Gone--the link gives me "video removed by user."

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Hi Jim,

 

some really nices tunes to pick, however my choice was pretty clear right from the start... :)

 

Besides, the Finnish guy says "playing with myself"...

 

Thanks for your suggestions and examples once again!

 

Best wishes - Wolf

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Hi Jim,

 

some really nices tunes to pick, however my choice was pretty clear right from the start... :)

 

Besides, the Finnish guy says "playing with myself"...

 

Thanks for your suggestions and examples once again!

 

Best wishes - Wolf

 

Glad you found something you like!

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Irish: Tolka Polka

 

I just love this unusual sounding polka. The A part is interesting; the B part gets really cool. And the C part - wow. It's hard to get the rhythm right on the C, but totally worth it. (Some groups just do the A and B parts, and that's OK - it's still a great tune)

 

And unlike some polkas, it sounds great played slow, as well as fast, IMO.

Here’s a fast version on multiple instruments, including concertina.

Gone--the link gives me "video removed by user."

 

 

 

Hmmm. Wonder why it was removed.

Here's another interesting one - last tune in the set.

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Interesting. I was looking at the video of the dance for Upon a Summer's Day.

 

It looks like to complete the dance you have to play 2xA and 3xB. Unusual.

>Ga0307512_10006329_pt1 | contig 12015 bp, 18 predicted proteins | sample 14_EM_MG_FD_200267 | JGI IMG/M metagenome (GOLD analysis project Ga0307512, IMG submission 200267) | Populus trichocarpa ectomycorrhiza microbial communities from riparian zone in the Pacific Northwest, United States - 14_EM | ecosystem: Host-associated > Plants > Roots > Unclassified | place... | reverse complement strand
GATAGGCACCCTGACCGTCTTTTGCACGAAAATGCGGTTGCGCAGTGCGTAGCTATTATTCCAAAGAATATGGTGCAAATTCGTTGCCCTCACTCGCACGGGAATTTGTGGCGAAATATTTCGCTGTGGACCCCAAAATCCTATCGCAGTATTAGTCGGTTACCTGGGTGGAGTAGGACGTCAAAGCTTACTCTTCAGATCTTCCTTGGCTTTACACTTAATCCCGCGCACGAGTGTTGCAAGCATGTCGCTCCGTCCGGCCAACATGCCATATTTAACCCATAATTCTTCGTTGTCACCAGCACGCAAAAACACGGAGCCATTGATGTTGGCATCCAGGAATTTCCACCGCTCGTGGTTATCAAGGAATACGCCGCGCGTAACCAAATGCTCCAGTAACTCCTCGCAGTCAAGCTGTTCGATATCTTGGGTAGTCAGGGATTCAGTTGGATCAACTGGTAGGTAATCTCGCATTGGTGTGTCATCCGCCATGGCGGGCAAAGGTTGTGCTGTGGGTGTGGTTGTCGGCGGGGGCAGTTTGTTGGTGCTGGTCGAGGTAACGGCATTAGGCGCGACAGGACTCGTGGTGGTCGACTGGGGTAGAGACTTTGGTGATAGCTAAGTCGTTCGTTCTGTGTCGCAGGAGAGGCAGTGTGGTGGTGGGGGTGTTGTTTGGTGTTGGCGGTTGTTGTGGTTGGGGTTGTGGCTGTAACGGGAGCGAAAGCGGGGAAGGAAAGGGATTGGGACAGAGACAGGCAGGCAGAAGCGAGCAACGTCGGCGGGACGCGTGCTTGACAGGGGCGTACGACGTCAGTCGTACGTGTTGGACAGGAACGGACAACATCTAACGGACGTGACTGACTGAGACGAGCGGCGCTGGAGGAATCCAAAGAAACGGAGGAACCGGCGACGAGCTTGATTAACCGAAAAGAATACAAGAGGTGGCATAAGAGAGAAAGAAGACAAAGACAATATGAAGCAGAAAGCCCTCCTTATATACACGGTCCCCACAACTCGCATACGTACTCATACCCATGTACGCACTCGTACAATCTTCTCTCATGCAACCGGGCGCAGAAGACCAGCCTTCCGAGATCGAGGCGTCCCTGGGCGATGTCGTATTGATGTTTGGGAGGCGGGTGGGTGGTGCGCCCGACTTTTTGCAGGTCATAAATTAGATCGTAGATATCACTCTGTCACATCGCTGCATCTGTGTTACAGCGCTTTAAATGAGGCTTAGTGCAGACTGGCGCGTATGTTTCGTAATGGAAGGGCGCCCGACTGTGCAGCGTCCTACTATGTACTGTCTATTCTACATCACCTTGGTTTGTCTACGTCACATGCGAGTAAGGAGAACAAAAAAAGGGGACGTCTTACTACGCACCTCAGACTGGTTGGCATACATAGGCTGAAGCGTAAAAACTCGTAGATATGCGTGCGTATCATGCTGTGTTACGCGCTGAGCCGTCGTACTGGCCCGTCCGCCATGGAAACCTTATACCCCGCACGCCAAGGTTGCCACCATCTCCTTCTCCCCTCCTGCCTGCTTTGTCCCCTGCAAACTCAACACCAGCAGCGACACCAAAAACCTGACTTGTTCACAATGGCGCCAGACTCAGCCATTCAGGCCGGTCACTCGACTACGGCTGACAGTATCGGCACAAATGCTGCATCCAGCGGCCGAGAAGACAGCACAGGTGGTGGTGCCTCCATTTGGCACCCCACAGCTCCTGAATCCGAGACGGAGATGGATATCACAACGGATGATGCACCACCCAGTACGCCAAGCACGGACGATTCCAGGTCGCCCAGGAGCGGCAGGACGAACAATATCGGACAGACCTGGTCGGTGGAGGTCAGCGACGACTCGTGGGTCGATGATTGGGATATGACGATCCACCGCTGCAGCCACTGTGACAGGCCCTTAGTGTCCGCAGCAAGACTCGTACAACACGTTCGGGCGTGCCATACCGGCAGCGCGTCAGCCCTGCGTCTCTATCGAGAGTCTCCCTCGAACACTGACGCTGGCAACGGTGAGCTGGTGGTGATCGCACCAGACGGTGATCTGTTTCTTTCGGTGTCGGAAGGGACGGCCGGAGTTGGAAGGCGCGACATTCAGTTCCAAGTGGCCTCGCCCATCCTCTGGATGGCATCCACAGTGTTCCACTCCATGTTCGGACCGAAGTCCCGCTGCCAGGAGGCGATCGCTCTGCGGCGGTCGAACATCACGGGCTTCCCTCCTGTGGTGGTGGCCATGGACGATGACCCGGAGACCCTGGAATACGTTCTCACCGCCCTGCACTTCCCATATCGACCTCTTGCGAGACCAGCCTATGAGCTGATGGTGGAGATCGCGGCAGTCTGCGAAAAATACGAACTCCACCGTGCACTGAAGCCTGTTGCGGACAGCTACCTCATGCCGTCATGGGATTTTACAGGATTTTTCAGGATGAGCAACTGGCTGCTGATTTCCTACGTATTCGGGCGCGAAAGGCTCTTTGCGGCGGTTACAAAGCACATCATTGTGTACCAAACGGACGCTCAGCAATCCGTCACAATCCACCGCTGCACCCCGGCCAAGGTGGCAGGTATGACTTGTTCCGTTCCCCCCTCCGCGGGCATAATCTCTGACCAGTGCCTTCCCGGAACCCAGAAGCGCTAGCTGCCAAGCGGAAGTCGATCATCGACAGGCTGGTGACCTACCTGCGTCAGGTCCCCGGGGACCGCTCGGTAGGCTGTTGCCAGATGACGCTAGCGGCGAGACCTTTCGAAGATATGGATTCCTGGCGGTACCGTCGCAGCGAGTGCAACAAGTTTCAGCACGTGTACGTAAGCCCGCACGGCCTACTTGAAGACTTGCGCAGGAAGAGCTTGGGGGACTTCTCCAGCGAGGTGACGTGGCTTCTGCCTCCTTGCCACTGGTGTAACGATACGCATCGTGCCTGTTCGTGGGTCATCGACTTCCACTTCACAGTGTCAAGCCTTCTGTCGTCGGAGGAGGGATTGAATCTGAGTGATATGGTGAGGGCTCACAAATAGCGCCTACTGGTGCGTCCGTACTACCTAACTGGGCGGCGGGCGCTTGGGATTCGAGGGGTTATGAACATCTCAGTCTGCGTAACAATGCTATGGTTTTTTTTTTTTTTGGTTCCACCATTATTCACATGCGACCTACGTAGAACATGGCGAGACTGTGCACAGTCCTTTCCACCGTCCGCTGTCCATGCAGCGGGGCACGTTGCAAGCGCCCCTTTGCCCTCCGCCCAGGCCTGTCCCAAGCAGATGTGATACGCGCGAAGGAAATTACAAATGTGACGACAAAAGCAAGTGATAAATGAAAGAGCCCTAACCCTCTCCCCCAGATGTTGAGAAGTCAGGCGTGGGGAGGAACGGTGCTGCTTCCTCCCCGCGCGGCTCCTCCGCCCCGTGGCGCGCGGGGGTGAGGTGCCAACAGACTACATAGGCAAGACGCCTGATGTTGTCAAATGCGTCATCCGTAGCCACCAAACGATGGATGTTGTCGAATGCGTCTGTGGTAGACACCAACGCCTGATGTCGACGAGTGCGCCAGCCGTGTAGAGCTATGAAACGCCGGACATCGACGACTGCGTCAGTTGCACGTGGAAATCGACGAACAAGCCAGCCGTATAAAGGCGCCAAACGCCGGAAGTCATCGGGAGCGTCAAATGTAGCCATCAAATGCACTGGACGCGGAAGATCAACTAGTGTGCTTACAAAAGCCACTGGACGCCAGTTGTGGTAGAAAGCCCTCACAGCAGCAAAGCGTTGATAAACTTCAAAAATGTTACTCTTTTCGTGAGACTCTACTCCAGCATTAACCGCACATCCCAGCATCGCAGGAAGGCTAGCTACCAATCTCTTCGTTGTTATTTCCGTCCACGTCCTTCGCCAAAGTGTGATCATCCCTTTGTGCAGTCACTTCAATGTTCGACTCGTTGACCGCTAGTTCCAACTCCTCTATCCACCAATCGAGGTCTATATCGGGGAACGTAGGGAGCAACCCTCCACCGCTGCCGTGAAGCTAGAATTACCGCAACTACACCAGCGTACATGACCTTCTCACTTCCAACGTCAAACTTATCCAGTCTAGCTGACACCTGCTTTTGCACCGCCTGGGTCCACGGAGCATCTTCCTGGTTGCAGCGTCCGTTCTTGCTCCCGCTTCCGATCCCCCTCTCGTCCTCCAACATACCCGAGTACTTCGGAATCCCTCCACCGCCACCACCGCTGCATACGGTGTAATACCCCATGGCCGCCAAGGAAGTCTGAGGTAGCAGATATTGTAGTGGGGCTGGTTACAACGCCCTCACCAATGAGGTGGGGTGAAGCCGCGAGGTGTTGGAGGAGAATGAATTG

Also it was three times through the whole tune with the moves on the A being a little different each time but the B remained the same.

 

Lovely tune as well.

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American: Glendy Burke

 

 

"Here’s a pretty straightforward oldtime version complete with concertina.

For a totally different sound, check out this video; the singer is the tenor who leads the Civil War band I sometimes play in, Doug Jimerson, a leading interpreter of Civil War music.

Here’s a creative interpretation with English concertina. I think the basic melody is in there somewhere.

And played by a brass ensemble. "

 

The creative version of Glendy Burke is by English singer and concertina player Steve Turner ... unfortunately that's not a particularly good video, but it seems there aren't any others. His is a very hard and driving version with a great accompaniment... which seems to be somewhat different from the other versions I have heard from the likes of Jeff Warner and Debby McClatchy. Can't see myself attempting anything like that any time soon though.

 

 

Edited by Irene S.

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American: Glendy Burke

 

 

"Here’s a pretty straightforward oldtime version complete with concertina.

For a totally different sound, check out this video; the singer is the tenor who leads the Civil War band I sometimes play in, Doug Jimerson, a leading interpreter of Civil War music.

Here’s a creative interpretation with English concertina. I think the basic melody is in there somewhere.

And played by a brass ensemble. "

 

The creative version of Glendy Burke is by English singer and concertina player Steve Turner ... unfortunately that's not a particularly good video, but it seems there aren't any others. His is a very hard and driving version with a great accompaniment... which seems to be somewhat different from the other versions I have heard from the likes of Jeff Warner and Debby McClatchy. Can't see myself attempting anything like that any time soon though.

 

 

 

 

Thanks for that info!

 

I think I've probably heard Debby McClatchy sing/play it. A wonderful performer.